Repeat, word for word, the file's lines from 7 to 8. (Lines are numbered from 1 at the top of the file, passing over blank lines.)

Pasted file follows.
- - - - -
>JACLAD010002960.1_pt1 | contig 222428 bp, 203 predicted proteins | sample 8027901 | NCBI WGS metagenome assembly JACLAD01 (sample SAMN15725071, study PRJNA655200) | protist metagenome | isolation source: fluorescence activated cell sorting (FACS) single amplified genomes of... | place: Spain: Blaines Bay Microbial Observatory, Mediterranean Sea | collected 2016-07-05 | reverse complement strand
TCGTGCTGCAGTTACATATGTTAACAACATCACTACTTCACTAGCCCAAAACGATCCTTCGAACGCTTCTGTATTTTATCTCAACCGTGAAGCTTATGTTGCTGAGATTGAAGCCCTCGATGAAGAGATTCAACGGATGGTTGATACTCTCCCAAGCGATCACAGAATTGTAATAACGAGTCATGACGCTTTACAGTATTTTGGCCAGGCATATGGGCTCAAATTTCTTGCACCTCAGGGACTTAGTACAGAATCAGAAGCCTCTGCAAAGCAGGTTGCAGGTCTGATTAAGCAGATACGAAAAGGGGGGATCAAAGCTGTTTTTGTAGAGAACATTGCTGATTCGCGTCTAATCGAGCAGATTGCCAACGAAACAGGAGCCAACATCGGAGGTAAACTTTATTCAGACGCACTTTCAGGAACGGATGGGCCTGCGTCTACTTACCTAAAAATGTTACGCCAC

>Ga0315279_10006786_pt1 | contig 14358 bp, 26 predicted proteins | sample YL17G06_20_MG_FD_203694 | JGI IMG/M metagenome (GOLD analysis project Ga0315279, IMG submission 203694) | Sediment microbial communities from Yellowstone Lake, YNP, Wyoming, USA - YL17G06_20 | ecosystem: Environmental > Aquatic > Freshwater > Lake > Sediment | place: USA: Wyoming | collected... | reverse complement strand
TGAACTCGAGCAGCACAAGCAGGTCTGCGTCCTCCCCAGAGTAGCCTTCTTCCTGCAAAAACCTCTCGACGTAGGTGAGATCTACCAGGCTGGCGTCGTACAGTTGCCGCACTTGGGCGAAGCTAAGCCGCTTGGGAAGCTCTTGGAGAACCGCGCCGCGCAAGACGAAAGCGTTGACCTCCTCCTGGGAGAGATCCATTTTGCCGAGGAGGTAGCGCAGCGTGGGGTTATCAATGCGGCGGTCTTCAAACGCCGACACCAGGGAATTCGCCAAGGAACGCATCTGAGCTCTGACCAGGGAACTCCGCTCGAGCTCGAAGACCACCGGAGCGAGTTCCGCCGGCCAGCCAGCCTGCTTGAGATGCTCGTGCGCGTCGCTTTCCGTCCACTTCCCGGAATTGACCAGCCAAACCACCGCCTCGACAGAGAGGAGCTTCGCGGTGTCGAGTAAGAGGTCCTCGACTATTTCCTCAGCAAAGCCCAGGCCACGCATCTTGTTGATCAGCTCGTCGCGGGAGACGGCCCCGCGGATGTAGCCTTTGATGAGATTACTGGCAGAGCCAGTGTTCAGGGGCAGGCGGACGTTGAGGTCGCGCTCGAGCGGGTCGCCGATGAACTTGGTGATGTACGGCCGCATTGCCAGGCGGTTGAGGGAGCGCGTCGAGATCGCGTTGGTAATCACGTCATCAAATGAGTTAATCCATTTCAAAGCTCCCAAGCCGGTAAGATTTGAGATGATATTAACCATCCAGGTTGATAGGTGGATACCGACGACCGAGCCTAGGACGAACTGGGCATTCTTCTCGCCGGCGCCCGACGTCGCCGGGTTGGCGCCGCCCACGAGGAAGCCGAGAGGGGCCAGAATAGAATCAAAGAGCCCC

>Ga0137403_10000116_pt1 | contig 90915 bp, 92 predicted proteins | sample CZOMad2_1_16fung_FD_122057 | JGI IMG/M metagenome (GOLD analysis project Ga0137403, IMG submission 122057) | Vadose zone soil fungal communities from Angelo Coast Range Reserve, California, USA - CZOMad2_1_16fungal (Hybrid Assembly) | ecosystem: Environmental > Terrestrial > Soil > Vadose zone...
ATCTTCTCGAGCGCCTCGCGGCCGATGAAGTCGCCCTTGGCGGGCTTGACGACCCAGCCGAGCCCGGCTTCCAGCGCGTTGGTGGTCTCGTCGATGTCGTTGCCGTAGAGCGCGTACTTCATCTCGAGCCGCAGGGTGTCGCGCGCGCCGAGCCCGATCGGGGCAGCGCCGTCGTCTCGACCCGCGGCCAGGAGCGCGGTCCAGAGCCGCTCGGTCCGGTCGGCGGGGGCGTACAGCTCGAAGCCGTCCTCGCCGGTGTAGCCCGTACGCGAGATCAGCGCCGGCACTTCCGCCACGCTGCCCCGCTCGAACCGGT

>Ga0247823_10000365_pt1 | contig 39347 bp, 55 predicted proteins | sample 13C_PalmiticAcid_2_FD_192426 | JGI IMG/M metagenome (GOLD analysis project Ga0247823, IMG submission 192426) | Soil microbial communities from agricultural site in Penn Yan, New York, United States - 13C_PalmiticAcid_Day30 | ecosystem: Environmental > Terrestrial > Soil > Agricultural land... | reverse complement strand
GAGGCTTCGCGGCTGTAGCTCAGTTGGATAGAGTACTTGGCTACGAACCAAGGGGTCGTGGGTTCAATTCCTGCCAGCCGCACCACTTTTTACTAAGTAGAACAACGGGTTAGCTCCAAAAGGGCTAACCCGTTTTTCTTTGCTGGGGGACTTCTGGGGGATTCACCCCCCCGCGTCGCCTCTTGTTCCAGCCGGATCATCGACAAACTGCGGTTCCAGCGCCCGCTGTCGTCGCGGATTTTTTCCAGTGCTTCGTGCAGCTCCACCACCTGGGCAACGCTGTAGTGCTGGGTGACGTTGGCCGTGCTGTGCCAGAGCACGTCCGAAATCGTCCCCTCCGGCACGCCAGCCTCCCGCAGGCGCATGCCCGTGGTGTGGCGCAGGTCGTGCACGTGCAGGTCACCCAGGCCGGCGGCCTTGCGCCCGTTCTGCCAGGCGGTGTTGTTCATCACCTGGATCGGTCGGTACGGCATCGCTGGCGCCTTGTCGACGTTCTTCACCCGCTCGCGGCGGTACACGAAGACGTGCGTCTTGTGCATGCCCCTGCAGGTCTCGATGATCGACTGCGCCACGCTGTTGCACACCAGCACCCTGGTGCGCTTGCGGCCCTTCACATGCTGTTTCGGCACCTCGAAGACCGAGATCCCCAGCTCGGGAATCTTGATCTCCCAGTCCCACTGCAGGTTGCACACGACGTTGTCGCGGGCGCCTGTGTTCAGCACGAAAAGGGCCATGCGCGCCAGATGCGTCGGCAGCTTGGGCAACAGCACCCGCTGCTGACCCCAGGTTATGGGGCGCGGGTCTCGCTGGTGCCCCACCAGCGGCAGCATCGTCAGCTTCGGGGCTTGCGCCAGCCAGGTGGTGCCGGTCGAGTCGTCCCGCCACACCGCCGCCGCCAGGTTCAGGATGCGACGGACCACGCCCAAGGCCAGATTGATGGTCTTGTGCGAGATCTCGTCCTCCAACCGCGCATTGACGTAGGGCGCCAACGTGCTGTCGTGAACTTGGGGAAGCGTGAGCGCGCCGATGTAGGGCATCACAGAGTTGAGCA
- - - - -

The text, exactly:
>Ga0247823_10000365_pt1 | contig 39347 bp, 55 predicted proteins | sample 13C_PalmiticAcid_2_FD_192426 | JGI IMG/M metagenome (GOLD analysis project Ga0247823, IMG submission 192426) | Soil microbial communities from agricultural site in Penn Yan, New York, United States - 13C_PalmiticAcid_Day30 | ecosystem: Environmental > Terrestrial > Soil > Agricultural land... | reverse complement strand
GAGGCTTCGCGGCTGTAGCTCAGTTGGATAGAGTACTTGGCTACGAACCAAGGGGTCGTGGGTTCAATTCCTGCCAGCCGCACCACTTTTTACTAAGTAGAACAACGGGTTAGCTCCAAAAGGGCTAACCCGTTTTTCTTTGCTGGGGGACTTCTGGGGGATTCACCCCCCCGCGTCGCCTCTTGTTCCAGCCGGATCATCGACAAACTGCGGTTCCAGCGCCCGCTGTCGTCGCGGATTTTTTCCAGTGCTTCGTGCAGCTCCACCACCTGGGCAACGCTGTAGTGCTGGGTGACGTTGGCCGTGCTGTGCCAGAGCACGTCCGAAATCGTCCCCTCCGGCACGCCAGCCTCCCGCAGGCGCATGCCCGTGGTGTGGCGCAGGTCGTGCACGTGCAGGTCACCCAGGCCGGCGGCCTTGCGCCCGTTCTGCCAGGCGGTGTTGTTCATCACCTGGATCGGTCGGTACGGCATCGCTGGCGCCTTGTCGACGTTCTTCACCCGCTCGCGGCGGTACACGAAGACGTGCGTCTTGTGCATGCCCCTGCAGGTCTCGATGATCGACTGCGCCACGCTGTTGCACACCAGCACCCTGGTGCGCTTGCGGCCCTTCACATGCTGTTTCGGCACCTCGAAGACCGAGATCCCCAGCTCGGGAATCTTGATCTCCCAGTCCCACTGCAGGTTGCACACGACGTTGTCGCGGGCGCCTGTGTTCAGCACGAAAAGGGCCATGCGCGCCAGATGCGTCGGCAGCTTGGGCAACAGCACCCGCTGCTGACCCCAGGTTATGGGGCGCGGGTCTCGCTGGTGCCCCACCAGCGGCAGCATCGTCAGCTTCGGGGCTTGCGCCAGCCAGGTGGTGCCGGTCGAGTCGTCCCGCCACACCGCCGCCGCCAGGTTCAGGATGCGACGGACCACGCCCAAGGCCAGATTGATGGTCTTGTGCGAGATCTCGTCCTCCAACCGCGCATTGACGTAGGGCGCCAACGTGCTGTCGTGAACTTGGGGAAGCGTGAGCGCGCCGATGTAGGGCATCACAGAGTTGAGCA